A Successful Hospital Discharge

by | May 18, 2011 | Our Blog

Has your loved one been discharged from the hospital only to bounce back some thirty days later?  In today’s medical environment this is a common trend.   

Some blame the bounce back on the short length of time patients are in the hospital which leaves little time for healing.  Others claim that it is a lack of communication between the medical team and the patients.  Still others say it is a mix of both.  The reality is 20% of discharged Medicare patients are re-hospitalized within 30 days.  34% bounce back to the hospital within 90 days (Fredrick T Sherman.Geriatrics.Duluth:May 2009. Vol.64,Iss.5;pg. 8).  These statistics are astounding. But the most interesting fact is that 50% of re-admissions are preventable (Journal of American Geriatric Society 1900 Dec;38(12):1290-5).  How are the readmissions preventable?  Well first let’s look at the  top four reasons for hospital readmissions.

  • Dehydration
  • Improper use of medications
  • Lack of nutrition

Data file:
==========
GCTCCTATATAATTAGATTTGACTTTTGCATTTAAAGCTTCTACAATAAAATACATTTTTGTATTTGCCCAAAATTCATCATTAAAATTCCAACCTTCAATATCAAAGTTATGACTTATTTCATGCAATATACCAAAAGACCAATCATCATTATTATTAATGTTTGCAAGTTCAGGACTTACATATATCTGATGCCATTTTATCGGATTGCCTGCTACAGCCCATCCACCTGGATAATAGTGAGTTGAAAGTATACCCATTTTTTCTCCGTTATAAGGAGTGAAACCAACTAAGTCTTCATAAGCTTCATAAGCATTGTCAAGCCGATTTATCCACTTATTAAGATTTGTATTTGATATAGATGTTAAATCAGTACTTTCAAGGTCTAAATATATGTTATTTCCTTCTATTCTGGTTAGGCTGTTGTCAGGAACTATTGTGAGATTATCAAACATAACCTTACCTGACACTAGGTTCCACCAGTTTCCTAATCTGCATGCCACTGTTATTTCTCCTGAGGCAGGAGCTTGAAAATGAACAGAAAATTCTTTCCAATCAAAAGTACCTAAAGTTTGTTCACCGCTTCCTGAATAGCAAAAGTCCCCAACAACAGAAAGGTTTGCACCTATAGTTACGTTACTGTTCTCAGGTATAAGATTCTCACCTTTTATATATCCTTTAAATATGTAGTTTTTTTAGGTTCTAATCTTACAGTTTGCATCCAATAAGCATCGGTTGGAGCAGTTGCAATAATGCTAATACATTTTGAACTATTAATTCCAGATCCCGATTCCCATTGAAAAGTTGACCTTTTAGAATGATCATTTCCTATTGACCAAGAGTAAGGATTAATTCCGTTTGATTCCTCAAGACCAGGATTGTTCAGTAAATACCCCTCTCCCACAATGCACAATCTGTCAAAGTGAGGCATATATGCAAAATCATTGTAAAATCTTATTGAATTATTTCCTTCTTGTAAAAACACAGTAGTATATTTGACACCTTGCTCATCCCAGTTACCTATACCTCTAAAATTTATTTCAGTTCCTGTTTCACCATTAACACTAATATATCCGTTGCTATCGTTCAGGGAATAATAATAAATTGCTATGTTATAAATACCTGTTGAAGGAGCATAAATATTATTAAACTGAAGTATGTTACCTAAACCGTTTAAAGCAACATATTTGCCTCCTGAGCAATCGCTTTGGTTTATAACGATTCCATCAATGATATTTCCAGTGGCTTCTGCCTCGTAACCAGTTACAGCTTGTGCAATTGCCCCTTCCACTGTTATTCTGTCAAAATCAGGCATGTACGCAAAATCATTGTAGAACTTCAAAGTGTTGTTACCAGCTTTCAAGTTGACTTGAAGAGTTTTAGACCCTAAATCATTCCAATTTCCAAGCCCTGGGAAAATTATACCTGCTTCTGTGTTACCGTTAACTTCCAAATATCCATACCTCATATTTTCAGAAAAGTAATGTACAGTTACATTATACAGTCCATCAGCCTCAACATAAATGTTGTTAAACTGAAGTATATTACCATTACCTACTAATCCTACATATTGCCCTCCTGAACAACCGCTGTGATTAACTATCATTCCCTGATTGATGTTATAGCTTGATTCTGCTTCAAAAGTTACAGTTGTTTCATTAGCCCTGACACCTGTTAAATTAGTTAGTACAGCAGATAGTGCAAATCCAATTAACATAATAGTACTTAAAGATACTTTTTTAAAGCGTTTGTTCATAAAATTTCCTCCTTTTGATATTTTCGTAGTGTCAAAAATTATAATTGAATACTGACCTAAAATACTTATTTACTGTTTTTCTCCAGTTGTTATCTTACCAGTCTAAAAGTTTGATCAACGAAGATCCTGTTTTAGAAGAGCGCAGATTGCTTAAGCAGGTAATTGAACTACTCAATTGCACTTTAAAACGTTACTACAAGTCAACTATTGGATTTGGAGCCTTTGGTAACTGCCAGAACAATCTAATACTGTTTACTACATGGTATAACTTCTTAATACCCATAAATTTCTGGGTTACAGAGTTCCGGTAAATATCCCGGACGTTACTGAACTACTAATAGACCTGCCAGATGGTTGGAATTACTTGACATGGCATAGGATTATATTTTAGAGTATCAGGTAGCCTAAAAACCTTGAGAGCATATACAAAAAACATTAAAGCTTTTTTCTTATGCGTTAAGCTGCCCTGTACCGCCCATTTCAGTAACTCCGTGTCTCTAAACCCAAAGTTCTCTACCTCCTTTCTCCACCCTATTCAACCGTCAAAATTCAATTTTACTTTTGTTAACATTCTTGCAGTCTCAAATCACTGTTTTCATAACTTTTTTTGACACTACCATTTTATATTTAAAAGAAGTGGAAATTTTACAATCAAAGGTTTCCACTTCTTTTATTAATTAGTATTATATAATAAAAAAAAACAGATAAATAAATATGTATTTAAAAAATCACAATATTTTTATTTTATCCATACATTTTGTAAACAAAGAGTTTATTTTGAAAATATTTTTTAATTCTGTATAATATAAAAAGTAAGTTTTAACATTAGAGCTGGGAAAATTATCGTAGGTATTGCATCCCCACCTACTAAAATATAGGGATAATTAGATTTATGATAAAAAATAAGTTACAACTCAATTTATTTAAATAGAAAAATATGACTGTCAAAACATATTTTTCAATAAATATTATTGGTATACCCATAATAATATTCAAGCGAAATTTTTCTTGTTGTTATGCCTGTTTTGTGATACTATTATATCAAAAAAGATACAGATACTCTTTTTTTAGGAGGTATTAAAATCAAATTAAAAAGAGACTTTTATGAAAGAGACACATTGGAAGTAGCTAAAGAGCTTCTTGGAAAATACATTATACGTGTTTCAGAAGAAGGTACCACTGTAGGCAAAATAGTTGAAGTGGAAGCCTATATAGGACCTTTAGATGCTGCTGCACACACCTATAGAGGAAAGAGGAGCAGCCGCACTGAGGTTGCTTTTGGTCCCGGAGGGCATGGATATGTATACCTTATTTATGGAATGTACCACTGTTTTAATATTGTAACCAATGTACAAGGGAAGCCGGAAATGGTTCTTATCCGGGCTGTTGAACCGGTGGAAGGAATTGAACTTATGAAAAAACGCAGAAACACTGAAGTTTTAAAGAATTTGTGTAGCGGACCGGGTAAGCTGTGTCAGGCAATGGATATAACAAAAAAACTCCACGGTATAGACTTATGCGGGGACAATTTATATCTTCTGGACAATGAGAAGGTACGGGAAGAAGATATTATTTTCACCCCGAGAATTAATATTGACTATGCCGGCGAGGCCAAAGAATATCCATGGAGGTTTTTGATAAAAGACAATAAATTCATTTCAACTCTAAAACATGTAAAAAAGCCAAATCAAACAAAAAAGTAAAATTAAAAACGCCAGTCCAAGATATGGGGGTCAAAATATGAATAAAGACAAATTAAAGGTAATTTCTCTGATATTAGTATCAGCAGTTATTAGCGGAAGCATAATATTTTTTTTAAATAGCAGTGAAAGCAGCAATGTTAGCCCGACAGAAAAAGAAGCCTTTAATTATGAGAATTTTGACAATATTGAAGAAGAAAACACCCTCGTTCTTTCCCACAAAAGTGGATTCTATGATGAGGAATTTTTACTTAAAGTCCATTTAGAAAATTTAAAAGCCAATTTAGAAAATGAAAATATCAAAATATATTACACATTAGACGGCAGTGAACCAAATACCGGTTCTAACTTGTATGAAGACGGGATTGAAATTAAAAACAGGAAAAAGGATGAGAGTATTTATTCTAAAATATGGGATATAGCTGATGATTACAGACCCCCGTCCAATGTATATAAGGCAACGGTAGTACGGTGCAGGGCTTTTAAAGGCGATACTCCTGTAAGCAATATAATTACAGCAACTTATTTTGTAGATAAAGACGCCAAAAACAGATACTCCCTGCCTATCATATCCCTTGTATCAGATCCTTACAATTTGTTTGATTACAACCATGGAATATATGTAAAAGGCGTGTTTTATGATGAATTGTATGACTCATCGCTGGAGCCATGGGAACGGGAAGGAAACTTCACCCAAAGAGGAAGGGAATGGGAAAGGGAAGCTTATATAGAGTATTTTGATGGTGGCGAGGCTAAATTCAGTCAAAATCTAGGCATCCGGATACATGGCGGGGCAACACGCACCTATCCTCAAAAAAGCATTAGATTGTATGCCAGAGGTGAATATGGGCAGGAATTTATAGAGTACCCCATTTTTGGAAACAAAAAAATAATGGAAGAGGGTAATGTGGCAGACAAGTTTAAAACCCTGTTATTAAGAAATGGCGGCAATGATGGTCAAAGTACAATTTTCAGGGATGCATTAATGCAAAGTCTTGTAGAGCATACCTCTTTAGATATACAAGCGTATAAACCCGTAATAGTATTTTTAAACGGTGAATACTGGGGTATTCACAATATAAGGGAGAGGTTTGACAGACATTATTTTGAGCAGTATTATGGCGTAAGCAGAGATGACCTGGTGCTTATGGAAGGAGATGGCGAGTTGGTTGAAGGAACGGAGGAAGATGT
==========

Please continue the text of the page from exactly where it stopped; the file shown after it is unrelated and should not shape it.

• Falls

It is interesting to note that falls can be the result of the first three.  And, falls represent 70% of the accidental deaths among those age 75 years or older.    

So what can you do to safeguard your loved one for a successful transition from the hospital to home?  Here are some tips:

  • If someone else will be involved with your care after you leave the hospital, then involve them in the discharge process.  Have them intently listen to the discharge instructions and ask questions.
  • Work directly with the hospital’s discharge planner. Every hospital has one.
  • Make sure you understand all of the instructions given to you. Do not be afraid to ask questions. 
  • Pick up all medications prescribed to you and carefully read the instructions.  Take them according to the prescription.
  • Learn how to properly change bandages and clean wounds, if necessary.
  • If you need medical equipment, home health care, or home care work with the discharge planner or social worker to make arrangements.
  • Make sure your primary care physician receives a copy of the discharge summary and all test results from the hospital. The discharge planner can help arrange this.
  • Be sure you leave the hospital with full written instructions about your condition, medications, dietary restrictions, recommended activity and rest levels, which symptoms you should expect, what to do if you feel worse after you leave, follow up doctor visits and tests, etc.

At Stay At Home we have found that the more support you have during a recuperation period the better the outcome with a decreased chance of a hospital readmission.  Whether it is for a short period of time or twenty-four hours, we want you to increase your opportunity to recover faster and better.